‘Lucy’ more about style than substance
French director Luc Besson has made some incredibly visual films, including the wonderful “La Femme Nikita” from 1990, as well as “The Professional” (1994) and “The Fifth Element.” (1997) His last work, however, was the very uneven and disappointing “The Family” (2013) with Robert DeNiro and Michele Pfeiffer.
His latest film -- “Lucy” -- combines a number of elements that Besson has had luck with before: a very strong yet confused heroine, ruthless organized crime members, as well as plenty of stylized violence and action.
Scarlett Johansson stars as the title character -- an American student living in Taiwan whose loser boyfriend pressures her to deliver a mysterious metal briefcase to an individual inside a high-rise hotel. We don’t know yet what’s in the case, or who the intended recipient is, but we have a hunch it’s going to be dangerous because Besson cross-cuts between shots of the boyfriend trying to convince her to do the task, with footage of wild African cats studying their prey from afar. It’s a great device that the director keeps using as the bamboozled young woman reluctantly delivers the case, only to be grabbed by Asian gangsters who were awaiting its arrival.
The first part of this movie is absolutely riveting, as the crime boss (well played by South Korean actor Cho-Min-sik) has Lucy taken to his hotel suite, where she undergoes an interrogation by telephone with one of the mobster’s English-speaking associates. Johansson does a wonderful job in showing her character’s growing panic, which we see in extreme close-ups that Besson utilizes throughout the movie. The tension leading up to the opening of the case is edge-of-your-seat filmmaking, which unfortunately then starts a slow, downhill slide once the contents are revealed. Inside is a drug that eventually allows Lucy to use more and more of her brainpower, which she utilizes to battle her captors in ways that require an absolute suspension of believability. (The young woman develops more talents than a member of the X-Men, as she creates invisible force fields and levitates people at will.)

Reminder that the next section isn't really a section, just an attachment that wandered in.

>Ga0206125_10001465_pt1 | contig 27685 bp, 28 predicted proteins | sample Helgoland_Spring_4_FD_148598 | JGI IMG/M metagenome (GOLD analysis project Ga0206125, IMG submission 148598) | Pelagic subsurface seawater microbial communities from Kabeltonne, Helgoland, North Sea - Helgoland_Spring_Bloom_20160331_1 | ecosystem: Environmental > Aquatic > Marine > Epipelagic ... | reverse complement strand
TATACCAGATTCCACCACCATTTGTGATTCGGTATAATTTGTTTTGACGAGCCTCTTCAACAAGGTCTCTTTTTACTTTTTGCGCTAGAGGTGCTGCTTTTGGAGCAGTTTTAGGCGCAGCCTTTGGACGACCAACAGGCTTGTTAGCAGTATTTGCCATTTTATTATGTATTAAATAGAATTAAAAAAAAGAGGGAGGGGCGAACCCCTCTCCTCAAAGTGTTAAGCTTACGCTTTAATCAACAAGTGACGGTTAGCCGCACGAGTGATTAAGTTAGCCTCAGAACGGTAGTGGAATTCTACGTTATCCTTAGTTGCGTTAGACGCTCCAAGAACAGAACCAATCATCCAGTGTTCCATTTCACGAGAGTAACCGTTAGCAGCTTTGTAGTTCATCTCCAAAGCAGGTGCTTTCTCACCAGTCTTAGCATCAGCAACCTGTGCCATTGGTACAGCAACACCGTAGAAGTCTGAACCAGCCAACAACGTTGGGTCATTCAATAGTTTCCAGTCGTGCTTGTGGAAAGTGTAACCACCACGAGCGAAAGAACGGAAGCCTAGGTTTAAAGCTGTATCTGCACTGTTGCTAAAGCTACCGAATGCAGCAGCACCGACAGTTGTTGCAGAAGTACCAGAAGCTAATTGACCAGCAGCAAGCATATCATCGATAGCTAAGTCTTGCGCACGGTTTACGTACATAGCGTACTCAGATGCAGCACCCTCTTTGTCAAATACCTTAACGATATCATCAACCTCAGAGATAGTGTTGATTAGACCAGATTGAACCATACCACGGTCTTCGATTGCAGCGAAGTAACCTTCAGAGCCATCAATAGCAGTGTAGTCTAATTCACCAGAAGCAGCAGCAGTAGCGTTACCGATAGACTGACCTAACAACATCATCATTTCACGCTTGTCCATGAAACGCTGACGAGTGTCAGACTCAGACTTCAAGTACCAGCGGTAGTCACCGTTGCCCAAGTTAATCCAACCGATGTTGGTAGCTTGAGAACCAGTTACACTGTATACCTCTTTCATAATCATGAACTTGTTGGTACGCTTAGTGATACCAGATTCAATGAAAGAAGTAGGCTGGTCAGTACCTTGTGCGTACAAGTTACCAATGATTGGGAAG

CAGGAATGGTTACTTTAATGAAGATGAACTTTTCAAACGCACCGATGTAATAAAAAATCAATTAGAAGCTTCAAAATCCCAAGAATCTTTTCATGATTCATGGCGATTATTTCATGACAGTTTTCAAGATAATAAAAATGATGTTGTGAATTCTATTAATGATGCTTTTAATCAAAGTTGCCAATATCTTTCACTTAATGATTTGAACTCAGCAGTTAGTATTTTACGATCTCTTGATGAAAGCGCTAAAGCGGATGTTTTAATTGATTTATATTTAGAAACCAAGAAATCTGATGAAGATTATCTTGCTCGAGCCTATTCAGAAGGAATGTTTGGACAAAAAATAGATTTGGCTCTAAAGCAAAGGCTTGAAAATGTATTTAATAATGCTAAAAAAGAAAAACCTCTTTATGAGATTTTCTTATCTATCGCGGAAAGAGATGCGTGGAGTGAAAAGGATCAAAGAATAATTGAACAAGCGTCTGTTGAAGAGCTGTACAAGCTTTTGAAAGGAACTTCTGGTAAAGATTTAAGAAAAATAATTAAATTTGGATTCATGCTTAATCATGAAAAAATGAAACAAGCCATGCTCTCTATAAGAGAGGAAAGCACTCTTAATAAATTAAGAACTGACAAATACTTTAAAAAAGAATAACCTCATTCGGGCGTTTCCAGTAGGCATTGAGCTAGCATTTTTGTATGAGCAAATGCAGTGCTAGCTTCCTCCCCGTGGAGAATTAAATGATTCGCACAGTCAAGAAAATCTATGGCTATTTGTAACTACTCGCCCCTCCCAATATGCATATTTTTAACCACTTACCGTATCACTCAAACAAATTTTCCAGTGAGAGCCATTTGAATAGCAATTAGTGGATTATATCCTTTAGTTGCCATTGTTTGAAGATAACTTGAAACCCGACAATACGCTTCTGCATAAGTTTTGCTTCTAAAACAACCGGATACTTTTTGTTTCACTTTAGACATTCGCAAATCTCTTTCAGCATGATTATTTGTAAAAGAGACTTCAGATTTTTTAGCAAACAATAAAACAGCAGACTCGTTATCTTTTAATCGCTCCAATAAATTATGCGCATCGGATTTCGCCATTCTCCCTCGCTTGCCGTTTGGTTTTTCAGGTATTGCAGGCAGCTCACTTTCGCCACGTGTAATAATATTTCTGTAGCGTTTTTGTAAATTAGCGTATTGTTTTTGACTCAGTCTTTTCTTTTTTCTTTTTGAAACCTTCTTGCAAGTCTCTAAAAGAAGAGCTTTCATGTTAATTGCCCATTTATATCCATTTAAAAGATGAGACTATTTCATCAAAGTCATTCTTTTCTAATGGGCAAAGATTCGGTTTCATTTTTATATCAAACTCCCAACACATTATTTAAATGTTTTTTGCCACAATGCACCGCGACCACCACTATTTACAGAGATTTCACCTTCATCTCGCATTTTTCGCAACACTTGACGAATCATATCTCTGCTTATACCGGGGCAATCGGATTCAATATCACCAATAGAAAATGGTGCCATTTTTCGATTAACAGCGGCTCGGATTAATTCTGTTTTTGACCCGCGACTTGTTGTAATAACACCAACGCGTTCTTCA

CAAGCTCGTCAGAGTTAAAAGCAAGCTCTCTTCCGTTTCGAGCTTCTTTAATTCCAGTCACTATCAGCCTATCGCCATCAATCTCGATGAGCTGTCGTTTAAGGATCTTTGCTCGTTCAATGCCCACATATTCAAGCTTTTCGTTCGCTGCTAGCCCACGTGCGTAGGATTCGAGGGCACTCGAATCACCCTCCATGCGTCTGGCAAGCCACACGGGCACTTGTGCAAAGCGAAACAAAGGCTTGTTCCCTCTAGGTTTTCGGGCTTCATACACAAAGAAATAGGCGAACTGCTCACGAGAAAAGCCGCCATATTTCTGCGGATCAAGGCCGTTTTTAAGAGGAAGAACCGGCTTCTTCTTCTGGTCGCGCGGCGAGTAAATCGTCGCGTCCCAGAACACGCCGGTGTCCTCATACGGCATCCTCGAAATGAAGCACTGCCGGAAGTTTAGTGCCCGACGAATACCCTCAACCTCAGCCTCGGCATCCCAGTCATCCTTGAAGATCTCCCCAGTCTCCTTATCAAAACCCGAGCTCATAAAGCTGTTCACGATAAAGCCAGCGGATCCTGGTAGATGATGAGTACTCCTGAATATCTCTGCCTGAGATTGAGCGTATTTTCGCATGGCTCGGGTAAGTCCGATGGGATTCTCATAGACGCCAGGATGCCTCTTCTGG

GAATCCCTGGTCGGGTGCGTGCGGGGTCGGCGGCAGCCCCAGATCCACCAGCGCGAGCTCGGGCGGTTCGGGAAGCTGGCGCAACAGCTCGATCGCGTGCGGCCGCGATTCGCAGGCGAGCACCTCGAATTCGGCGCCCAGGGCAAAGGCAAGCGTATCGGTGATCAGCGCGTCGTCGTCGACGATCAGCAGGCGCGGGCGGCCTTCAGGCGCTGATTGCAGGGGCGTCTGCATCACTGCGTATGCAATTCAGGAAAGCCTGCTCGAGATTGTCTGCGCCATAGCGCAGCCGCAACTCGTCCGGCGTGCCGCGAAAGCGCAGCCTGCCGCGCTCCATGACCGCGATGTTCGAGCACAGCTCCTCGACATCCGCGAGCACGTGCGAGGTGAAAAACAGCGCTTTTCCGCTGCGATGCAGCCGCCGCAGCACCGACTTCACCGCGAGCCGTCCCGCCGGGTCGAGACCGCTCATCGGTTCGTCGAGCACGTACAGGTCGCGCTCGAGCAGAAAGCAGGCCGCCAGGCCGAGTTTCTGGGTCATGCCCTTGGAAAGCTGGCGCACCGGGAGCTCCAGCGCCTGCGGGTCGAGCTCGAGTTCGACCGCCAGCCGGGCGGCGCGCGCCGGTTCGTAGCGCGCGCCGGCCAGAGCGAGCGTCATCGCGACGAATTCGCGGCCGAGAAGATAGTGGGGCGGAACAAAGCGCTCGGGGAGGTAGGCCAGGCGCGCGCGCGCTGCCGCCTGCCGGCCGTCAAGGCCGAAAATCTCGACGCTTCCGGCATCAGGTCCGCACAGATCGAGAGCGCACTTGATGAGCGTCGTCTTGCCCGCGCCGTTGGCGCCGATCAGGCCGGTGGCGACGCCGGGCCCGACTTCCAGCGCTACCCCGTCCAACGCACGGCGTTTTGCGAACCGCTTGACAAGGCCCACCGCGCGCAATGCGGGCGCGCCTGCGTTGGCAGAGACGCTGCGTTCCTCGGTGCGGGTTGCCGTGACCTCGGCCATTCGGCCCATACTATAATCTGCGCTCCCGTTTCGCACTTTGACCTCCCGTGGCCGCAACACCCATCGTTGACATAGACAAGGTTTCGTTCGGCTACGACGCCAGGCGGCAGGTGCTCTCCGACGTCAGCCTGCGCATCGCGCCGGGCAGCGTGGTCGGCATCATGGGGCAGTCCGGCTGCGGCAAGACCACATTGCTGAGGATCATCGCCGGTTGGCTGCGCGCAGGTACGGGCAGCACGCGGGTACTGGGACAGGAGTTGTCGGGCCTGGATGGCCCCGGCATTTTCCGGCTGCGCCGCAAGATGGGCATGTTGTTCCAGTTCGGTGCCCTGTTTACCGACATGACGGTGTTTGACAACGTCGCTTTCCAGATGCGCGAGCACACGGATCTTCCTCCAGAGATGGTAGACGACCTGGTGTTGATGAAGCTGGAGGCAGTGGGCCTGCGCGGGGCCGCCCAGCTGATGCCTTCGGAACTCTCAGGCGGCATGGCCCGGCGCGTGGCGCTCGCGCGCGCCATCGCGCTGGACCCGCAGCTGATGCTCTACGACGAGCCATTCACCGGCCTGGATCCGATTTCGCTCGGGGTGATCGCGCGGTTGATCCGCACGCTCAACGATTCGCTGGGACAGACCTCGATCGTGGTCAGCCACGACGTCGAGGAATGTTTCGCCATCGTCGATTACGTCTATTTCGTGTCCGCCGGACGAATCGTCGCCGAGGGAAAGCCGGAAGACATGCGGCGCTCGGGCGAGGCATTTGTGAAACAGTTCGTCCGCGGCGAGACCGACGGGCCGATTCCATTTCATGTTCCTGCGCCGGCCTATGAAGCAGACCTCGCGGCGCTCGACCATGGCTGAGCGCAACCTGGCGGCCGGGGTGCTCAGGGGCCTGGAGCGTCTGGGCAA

Lucy finds a friend in Professor Samuel Norman, (Morgan Freeman) a scientist who has extensively studied the potential of the brain and who counsels her as she pursues more of the drug. Freeman is always good but his character really doesn’t have a lot to do but give scientific background. Another featured character is Amr Waked (“Syriana”) as a dour-faced Paris policeman who helps Lucy fight off the ever persistent Asian gangsters. The movie, though, really belongs to Johannson who does as much as she can with the material. Her superhuman abilities allow Lucy to dispatch multiple bad guys as well as race a car through Paris streets in an impressive chase sequence.
Eventually though, the movie comes to rely on a battery of abstract visual effects that seem to take over the movie. Their inclusion feels less about making the story move forward, and more like the filmmakers had a big CGI budget and wanted to spend every last penny.
“Lucy” has a lot going for it, but the great promise of the early scenes deteriorates into filmmaking that’s more about style than substance.